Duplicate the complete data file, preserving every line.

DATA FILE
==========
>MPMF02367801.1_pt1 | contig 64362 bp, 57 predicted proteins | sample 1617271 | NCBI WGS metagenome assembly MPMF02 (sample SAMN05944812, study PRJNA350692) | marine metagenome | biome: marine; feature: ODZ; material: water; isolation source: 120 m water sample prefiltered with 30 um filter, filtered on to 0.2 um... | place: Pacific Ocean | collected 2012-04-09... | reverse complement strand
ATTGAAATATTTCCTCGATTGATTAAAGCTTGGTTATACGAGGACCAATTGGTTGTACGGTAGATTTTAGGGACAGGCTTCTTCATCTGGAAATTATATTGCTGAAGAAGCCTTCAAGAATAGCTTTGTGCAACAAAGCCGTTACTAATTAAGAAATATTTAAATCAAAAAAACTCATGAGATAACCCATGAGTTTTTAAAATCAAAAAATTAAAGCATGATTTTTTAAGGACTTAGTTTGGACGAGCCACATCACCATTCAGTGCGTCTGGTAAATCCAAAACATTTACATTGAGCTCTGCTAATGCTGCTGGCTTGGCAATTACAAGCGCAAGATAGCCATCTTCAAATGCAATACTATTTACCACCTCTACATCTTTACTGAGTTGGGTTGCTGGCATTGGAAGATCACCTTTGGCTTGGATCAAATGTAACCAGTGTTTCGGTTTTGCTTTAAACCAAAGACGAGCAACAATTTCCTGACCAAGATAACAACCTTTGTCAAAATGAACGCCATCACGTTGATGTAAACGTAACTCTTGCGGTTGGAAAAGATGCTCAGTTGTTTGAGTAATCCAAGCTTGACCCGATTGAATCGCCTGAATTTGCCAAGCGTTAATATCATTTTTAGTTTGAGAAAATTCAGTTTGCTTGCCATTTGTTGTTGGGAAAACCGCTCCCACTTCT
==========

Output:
>MPMF02367801.1_pt1 | contig 64362 bp, 57 predicted proteins | sample 1617271 | NCBI WGS metagenome assembly MPMF02 (sample SAMN05944812, study PRJNA350692) | marine metagenome | biome: marine; feature: ODZ; material: water; isolation source: 120 m water sample prefiltered with 30 um filter, filtered on to 0.2 um... | place: Pacific Ocean | collected 2012-04-09... | reverse complement strand
ATTGAAATATTTCCTCGATTGATTAAAGCTTGGTTATACGAGGACCAATTGGTTGTACGGTAGATTTTAGGGACAGGCTTCTTCATCTGGAAATTATATTGCTGAAGAAGCCTTCAAGAATAGCTTTGTGCAACAAAGCCGTTACTAATTAAGAAATATTTAAATCAAAAAAACTCATGAGATAACCCATGAGTTTTTAAAATCAAAAAATTAAAGCATGATTTTTTAAGGACTTAGTTTGGACGAGCCACATCACCATTCAGTGCGTCTGGTAAATCCAAAACATTTACATTGAGCTCTGCTAATGCTGCTGGCTTGGCAATTACAAGCGCAAGATAGCCATCTTCAAATGCAATACTATTTACCACCTCTACATCTTTACTGAGTTGGGTTGCTGGCATTGGAAGATCACCTTTGGCTTGGATCAAATGTAACCAGTGTTTCGGTTTTGCTTTAAACCAAAGACGAGCAACAATTTCCTGACCAAGATAACAACCTTTGTCAAAATGAACGCCATCACGTTGATGTAAACGTAACTCTTGCGGTTGGAAAAGATGCTCAGTTGTTTGAGTAATCCAAGCTTGACCCGATTGAATCGCCTGAATTTGCCAAGCGTTAATATCATTTTTAGTTTGAGAAAATTCAGTTTGCTTGCCATTTGTTGTTGGGAAAACCGCTCCCACTTCT